I originally struggled with the idea of writing a post about my match day woes because I didn’t want the extra attention. I haven’t exactly been a low key medical student, so it felt extra shameful to be someone who recently received the highest award given by my school, has multiple newspaper articles written about me, and serves as national president of an organization, but apparently wasn’t good enough to match into a general surgery program. When I told my friend about this and wanting to just stay quiet and pretend like it never happened, he said something that I found to be so profound: “Your failure is not for you.” He then went on to explain that if he hadn’t previously shared his story with me, then I wouldn’t think I could go on to accomplish my dreams as well. He was completely right. So I wrote this post with the intention to not only share my story with those who might have similar circumstances, but also to give me something to look back on when I do finally become a surgeon. I might have added an extra year to my training, but I see this as an opportunity as opposed to a failure. I will accomplish my goals of becoming a surgeon, and I look forward to taking this year to kick butt as an intern whiling proving that I would be a valuable asset to any surgery program. I just hope you all will stick around for the ride.

For those who matched this week and last month, congratulations, but please remember that it didn’t come as easy for some folks as it did for you, and that there are others still out there struggling to scramble into a spot. For those currently in the SOAP/scramble process, please keep your head up and know that you are not alone. Utilize your school, mentors, and resources to secure a spot. You will get through this and end up where you are meant to be. And for those like myself, who did not match into their desired spots, but managed to secure a position, rejoice in the fact that you are blessed have a job! Finally, to all my fellow fourth year medical students, we’re almost to the finish line! Graduation is literally right around the corner!!!! Congratulations on making it this far in your careers, and I look forward to having you as my future colleagues.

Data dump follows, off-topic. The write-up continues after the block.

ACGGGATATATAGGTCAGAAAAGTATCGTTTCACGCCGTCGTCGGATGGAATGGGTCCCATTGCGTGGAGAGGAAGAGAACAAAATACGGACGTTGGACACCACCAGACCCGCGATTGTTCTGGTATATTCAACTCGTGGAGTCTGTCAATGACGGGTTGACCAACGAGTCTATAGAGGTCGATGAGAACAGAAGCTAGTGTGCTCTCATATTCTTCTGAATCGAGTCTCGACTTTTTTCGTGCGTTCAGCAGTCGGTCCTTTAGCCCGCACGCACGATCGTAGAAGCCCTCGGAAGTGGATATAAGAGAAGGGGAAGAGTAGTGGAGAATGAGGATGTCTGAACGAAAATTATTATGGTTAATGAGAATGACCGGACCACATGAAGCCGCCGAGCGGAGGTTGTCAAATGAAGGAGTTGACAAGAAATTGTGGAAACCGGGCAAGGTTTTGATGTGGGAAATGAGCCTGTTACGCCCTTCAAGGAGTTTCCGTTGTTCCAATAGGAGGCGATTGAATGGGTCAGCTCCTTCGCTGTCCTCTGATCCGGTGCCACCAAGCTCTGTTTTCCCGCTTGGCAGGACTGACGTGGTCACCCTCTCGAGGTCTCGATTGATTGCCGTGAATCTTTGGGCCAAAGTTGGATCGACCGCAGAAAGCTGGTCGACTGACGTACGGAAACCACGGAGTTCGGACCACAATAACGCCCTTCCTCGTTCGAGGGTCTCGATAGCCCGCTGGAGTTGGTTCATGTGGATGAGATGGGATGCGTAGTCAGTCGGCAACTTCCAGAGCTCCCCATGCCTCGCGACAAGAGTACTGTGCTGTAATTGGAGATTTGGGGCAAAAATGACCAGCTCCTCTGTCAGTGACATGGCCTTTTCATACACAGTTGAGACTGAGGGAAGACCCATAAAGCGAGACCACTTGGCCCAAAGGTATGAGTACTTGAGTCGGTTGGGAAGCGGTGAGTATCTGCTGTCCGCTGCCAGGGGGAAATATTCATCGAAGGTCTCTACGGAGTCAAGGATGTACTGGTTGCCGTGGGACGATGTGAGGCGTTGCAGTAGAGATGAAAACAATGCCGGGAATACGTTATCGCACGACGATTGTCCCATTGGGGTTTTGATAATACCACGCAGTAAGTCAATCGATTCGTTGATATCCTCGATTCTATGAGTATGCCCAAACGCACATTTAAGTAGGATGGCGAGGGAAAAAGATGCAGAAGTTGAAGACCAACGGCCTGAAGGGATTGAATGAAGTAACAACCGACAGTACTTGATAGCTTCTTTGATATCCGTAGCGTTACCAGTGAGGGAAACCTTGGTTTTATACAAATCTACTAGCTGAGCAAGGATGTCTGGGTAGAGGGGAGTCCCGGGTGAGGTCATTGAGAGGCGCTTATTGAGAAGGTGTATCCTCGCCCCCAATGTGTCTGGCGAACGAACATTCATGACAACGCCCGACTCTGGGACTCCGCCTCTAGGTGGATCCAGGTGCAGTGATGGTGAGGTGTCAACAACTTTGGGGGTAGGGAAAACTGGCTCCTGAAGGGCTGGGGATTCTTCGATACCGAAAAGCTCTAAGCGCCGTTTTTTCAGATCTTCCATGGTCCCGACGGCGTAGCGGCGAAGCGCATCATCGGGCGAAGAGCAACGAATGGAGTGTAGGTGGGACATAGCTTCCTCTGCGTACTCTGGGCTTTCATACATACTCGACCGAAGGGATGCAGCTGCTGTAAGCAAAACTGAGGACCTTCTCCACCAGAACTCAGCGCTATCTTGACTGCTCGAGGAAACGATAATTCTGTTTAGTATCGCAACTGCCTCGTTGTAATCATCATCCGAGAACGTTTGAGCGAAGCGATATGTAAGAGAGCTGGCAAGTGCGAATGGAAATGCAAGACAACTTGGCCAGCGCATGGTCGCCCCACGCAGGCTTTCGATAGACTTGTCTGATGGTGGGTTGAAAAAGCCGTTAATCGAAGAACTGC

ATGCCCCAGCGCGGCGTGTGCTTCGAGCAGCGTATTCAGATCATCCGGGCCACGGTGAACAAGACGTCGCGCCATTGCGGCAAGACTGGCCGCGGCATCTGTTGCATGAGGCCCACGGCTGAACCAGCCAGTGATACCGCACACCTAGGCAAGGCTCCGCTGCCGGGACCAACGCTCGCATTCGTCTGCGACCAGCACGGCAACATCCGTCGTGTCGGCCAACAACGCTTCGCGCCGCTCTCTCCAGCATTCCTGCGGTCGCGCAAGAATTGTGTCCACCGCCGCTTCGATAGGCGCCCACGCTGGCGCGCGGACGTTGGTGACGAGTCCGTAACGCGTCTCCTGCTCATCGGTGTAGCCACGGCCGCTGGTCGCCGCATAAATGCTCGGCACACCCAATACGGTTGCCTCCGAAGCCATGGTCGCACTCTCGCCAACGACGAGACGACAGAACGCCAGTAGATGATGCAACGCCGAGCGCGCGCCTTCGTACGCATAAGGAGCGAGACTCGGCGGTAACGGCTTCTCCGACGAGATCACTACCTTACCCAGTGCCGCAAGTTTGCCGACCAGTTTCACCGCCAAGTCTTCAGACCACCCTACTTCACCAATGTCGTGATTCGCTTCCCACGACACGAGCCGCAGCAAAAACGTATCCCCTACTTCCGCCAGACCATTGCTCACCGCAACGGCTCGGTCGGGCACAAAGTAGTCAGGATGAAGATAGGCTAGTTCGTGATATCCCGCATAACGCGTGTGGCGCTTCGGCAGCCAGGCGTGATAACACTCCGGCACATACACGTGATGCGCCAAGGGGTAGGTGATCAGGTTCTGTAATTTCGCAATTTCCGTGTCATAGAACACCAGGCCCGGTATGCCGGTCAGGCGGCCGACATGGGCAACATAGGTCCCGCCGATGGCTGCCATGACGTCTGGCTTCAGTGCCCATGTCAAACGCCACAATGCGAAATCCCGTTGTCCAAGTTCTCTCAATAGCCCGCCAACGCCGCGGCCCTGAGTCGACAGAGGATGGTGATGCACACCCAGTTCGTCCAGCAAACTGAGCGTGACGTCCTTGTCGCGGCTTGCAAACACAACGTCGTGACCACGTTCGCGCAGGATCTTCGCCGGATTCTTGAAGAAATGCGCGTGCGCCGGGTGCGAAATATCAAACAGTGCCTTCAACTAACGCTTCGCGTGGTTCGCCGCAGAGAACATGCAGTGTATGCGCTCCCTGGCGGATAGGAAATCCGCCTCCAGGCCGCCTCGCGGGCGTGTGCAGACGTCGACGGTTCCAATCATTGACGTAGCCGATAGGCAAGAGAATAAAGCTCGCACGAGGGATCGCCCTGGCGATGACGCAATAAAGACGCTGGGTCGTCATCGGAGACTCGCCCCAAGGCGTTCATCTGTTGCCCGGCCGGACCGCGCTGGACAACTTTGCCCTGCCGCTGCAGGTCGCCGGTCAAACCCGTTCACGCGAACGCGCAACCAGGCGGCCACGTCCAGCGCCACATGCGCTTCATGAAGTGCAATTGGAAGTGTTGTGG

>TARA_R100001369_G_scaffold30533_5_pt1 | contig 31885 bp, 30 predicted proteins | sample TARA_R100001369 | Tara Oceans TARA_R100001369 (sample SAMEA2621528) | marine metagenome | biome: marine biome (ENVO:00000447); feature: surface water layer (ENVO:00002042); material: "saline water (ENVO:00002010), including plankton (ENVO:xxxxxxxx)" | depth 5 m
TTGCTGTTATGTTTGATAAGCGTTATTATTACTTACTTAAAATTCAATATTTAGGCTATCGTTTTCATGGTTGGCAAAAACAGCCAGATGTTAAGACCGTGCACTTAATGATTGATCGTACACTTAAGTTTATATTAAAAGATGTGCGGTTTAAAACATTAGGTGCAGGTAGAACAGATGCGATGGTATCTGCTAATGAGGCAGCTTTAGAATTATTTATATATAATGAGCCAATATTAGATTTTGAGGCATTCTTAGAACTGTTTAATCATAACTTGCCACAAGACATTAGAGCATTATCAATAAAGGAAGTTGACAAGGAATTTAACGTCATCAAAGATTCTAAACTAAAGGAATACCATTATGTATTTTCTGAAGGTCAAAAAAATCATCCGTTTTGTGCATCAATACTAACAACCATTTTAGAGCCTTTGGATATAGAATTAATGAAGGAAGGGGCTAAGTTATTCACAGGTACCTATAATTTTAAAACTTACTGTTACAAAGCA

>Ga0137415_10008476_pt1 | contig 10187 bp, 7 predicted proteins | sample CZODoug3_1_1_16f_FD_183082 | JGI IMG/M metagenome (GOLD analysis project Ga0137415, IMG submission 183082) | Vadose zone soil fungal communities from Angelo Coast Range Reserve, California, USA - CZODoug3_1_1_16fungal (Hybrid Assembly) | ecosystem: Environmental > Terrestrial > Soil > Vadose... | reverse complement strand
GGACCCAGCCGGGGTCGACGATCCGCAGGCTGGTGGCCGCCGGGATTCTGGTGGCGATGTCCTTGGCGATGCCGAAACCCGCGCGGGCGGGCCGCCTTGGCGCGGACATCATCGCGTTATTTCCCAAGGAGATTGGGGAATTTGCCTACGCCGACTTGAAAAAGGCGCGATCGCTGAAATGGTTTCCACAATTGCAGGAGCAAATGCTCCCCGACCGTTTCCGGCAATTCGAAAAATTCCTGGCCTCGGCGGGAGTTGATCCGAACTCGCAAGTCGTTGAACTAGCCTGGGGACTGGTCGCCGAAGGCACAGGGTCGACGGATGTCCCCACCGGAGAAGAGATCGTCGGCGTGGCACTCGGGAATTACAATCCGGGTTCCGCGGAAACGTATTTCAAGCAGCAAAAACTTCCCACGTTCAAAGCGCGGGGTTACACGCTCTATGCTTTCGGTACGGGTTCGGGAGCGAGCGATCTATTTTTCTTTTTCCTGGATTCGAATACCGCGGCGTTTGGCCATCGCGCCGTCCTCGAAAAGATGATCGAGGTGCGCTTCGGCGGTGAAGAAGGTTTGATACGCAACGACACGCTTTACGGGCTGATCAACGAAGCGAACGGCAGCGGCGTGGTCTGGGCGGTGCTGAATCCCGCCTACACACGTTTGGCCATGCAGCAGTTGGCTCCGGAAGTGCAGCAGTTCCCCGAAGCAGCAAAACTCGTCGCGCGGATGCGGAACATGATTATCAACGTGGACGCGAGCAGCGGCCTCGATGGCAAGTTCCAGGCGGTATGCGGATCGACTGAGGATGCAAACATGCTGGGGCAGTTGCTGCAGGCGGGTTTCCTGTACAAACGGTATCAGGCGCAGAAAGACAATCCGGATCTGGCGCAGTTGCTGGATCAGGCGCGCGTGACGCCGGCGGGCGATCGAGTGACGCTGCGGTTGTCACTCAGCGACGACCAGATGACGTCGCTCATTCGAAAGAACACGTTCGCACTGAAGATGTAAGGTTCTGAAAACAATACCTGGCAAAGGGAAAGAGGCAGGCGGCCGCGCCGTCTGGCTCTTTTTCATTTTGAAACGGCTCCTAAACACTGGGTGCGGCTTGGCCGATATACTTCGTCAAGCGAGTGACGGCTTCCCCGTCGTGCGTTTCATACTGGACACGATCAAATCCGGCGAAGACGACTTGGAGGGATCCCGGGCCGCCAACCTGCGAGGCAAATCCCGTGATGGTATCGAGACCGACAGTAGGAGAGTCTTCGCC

Sunday, December 17, 2017

My 4 Year Blogiversary!

Happy Sunday and greetings from CancĂșn!!!! As I currently sit on the beach and relax during my first break in a long time, I realize that today marks four years since I wrote my very first post and started this blog. At that time, I had been newly accepted into medical school and had no idea what would be in store for me. Now, 4 years later, I am in my final year of medical school and I still have no idea what's in store for me in terms residency and the next step in my journey. Nevertheless, I feel absolutely blessed to still be on the path towards becoming a physician, and for all of you amazing readers who continue to stick with me and follow my journey.

I know I don't say it enough, but THANK YOU for reading my blog!!!! There have been many times over the past few years where I have become burnt out and/or started to question my path, but then I get a comment or an email from a reader that inspires and encourages me to stay on track. A lot of people reach out to me and tell me that I inspire them, but the odd thing is that you all inspire me even more! I love hearing your stories of medical school acceptances or how reading one of my posts inspired you to continue on and not give up. That is the reason why I started this blog and why I continue to write even when it gets harder and harder to find the time to sit down and do so. This blog serves as a reminder of my struggles, successes, and the fact that nothing is impossible with a little persistance and dedication. I hope everyone reading this knows that they are capable of achieving their dreams as well, and I thank you for allowing me to share my story.